Yesterday the nation, the People of Israel, commemorated the 24,213 fallen in the campaigns of the resurrection and sustenance of Israel, the count started in January 1873. Israel is unique in its way of commemorating the fallen and celebrating its independence. The day of the highest joy, Independence Day, immediately follows the day of deepest sorrow and bereavement, Memorial Day. At 1100 sharp, sirens shrill for two minutes and the country stops. Cars on major highways as well as in the narrowest alleys stop. Their occupants dismount and stand next to the cars in full attention.
At the very same instance, the Memorial ceremony commences in all the military cemeteries and memorial sites across the country. Millions attend the cemeteries. Family members, friends and acquaintances stand close to the grave of their fallen dear ones. High School students and soldiers stand erect next to the older graves, with the biography of the fallen they stand next to. The whole nation, in unison, mourns and embraces the bereaved.
I’d like now to talk about two terms, אַחְדוּת (unity) and אַחִידוּת (uniformity). In Hebrew, one can hardly hear the subtle difference.
Uniformity is a state where everything conforms to the same form, manner, shape and conduct. Within a uniform group of people, also the thoughts and actions are alike, without any noticeable difference. A member who deviates from the standards of the uniform group is expelled and becomes the enemy of the group.
On the other hand, unity describes the harmony of the group around a certain noble ideal. The ways people within the group think and act in serving the common ideal may differ among the individuals. A united group is more prone to be tolerant and accept the differences among its members. Furthermore: differences are embraced as a source of growth.
Unfortunately, the world today tends to shift more into the divisiveness that may be created by uniform groups (parties, races, religions, genders, etc.) rather than embracing the diversity within the unity of the larger group.
Here, in the military cemeteries, both unity and uniformity merge into one. They all were united in their pursuit of defending Israel, falling on the altar of its inception and existence. And the cemeteries are the epitome of uniformity. They are all buried in identical graves. The texts on the headstones are almost identical. The religious and the secular, the Sephardic and Ashkenazi are next to one another. Jews and Non-Jews are buried in the same manner. After all, whatever it was that killed them did not differentiate between the followers of the Right or the Left.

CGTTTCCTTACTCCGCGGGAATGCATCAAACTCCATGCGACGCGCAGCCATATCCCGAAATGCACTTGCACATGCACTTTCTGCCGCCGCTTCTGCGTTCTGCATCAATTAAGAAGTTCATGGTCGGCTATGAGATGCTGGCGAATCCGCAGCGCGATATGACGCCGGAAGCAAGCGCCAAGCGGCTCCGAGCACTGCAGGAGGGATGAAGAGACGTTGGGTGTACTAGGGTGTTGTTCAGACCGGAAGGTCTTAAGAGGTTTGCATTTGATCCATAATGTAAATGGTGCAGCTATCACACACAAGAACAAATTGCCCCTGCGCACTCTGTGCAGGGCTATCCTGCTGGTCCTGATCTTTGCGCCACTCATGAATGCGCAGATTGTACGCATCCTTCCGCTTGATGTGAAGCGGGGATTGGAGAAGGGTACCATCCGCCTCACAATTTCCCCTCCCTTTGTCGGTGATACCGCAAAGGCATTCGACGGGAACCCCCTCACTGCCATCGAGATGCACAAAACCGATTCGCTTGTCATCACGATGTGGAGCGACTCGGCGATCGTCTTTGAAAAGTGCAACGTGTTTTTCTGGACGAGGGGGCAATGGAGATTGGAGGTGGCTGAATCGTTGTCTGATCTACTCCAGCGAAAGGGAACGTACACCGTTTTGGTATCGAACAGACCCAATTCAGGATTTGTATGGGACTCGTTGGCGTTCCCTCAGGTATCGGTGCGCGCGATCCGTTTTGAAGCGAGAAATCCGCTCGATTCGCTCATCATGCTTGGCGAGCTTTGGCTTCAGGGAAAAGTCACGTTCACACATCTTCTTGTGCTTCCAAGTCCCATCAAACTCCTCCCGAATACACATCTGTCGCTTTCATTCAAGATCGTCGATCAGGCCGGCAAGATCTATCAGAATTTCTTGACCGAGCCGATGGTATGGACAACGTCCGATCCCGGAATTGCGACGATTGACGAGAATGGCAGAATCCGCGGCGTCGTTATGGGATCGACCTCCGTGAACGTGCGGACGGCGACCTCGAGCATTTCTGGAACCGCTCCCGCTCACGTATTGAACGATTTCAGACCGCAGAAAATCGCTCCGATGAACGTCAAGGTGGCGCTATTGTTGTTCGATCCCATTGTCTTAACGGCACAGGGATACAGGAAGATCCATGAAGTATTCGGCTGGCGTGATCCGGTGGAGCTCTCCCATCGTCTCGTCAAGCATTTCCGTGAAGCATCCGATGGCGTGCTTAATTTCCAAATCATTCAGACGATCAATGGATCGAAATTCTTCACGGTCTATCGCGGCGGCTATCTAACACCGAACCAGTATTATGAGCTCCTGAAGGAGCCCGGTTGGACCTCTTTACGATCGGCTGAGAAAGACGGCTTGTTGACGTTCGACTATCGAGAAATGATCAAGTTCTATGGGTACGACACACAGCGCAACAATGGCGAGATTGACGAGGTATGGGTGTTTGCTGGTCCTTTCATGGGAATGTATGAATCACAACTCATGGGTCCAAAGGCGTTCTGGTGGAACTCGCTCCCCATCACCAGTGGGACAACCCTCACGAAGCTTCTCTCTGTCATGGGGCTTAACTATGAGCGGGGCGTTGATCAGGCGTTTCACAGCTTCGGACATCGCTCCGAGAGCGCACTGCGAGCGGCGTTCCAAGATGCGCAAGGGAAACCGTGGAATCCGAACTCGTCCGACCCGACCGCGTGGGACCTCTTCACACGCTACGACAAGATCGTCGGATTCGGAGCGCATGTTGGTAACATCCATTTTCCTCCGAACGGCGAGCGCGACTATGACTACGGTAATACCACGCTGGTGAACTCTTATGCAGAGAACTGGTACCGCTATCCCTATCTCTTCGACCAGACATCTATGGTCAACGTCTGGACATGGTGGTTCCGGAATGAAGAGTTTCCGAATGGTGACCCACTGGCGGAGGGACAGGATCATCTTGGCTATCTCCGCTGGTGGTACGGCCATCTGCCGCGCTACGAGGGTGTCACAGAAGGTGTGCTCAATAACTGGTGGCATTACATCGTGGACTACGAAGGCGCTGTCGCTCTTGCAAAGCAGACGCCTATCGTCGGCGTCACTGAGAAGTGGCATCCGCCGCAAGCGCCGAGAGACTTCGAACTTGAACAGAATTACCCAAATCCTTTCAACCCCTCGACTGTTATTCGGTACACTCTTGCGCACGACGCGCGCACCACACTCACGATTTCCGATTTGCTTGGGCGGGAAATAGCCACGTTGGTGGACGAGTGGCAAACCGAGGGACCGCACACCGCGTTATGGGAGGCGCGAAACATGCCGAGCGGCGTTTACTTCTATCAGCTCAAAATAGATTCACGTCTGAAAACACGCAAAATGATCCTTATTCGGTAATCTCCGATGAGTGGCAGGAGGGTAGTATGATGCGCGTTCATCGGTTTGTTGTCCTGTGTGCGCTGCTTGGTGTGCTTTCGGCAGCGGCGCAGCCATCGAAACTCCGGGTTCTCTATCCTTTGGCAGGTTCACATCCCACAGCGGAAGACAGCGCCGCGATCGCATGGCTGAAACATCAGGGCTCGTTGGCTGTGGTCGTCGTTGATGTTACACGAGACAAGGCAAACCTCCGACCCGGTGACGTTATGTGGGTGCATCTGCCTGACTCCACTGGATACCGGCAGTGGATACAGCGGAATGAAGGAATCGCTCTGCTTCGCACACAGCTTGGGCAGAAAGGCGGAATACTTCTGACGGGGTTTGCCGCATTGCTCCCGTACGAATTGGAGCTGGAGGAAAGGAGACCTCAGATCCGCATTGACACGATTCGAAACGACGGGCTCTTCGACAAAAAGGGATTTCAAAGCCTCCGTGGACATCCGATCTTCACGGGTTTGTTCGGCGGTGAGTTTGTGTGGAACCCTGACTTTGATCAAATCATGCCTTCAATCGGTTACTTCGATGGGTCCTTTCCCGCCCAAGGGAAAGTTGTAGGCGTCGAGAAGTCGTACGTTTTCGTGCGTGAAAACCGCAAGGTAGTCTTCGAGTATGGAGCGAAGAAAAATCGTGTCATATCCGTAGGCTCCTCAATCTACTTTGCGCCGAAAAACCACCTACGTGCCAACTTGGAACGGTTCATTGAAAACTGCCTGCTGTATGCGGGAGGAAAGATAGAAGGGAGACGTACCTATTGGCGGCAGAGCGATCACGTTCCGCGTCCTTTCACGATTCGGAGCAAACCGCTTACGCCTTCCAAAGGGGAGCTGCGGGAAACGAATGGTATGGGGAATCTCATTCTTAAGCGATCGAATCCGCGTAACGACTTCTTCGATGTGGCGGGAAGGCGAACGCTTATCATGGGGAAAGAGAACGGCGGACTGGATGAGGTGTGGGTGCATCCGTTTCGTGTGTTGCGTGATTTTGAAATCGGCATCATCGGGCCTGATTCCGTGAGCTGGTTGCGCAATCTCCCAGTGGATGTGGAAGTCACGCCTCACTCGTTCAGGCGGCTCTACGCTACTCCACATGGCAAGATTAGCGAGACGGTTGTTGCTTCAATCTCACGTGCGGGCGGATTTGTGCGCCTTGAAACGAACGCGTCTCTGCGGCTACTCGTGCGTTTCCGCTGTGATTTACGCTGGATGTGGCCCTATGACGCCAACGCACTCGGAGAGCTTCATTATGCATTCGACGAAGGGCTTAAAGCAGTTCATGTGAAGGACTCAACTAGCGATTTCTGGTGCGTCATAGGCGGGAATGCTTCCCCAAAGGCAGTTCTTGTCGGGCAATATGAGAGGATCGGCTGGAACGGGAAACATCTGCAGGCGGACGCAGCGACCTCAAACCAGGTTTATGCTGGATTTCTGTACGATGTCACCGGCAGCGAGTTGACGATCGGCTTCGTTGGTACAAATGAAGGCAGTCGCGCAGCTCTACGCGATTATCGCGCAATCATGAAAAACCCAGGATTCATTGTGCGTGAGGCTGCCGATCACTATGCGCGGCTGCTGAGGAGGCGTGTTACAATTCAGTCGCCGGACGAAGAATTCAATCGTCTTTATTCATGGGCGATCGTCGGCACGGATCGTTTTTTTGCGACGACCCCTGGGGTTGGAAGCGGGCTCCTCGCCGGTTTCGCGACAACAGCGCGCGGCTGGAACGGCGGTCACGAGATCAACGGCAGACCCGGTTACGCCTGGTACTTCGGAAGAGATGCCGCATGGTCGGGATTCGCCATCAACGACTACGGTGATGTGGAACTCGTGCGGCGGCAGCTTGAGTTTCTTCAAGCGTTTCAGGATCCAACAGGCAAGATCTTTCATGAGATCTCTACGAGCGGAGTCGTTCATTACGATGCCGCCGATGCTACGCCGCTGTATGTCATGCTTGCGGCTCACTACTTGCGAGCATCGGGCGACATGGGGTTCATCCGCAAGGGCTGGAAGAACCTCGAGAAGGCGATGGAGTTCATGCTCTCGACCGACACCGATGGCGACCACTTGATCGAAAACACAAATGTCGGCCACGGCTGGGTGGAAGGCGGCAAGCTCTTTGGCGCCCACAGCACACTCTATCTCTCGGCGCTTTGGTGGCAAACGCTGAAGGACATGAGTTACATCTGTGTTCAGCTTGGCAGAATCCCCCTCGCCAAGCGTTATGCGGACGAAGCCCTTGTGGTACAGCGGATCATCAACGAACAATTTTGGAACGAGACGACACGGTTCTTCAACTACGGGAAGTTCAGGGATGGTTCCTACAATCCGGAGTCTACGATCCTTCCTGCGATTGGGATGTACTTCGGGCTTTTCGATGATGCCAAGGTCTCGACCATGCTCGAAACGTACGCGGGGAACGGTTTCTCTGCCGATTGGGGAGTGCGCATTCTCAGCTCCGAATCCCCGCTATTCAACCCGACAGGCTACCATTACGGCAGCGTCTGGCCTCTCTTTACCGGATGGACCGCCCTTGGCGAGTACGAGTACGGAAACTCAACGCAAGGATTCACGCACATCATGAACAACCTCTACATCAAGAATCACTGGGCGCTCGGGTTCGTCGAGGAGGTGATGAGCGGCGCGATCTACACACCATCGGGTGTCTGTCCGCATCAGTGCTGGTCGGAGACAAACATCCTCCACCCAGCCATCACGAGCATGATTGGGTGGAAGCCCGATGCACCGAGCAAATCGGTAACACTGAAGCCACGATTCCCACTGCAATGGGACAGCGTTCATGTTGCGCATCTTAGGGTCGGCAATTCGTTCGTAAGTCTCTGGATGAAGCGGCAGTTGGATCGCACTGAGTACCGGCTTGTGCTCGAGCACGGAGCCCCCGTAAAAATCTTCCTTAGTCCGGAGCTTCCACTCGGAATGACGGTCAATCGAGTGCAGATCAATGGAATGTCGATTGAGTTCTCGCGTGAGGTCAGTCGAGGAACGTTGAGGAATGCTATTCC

This uniformity boldens and underlines to all those who are present, the living and the dead, that we are all united in following the ideal of the eternity of the Jewish People and the State of Israel.
Independence Day starts at 8pm, right at the wake of Memorial Day. The central ceremony is held in front of the grave of Hetzl, it’s cornerstone is the lighting of 12 torches, against each one of the 12 different tribes of the People of Israel. This element, in and by itself, is yet another emphasis to the diversity that creates the unity of the People. The persons that are honored to light these torches are selected thanks to the merits in their deeds that contribute to the strength and sustenance of the People of Israel and the Jewish People. One of these torches is lit by a representative of the diaspora Jewry.
Both Michael Steinhardt, the founder of Taglit – Birthright, and Rabbi Marvin Hier, the founder of the Simon Wiesenthal Center, lit the torch 6 years ago, stating very clearly what is the ideal that we all need to be united to follow.
The following is the video recording of the address based on the above text and slides.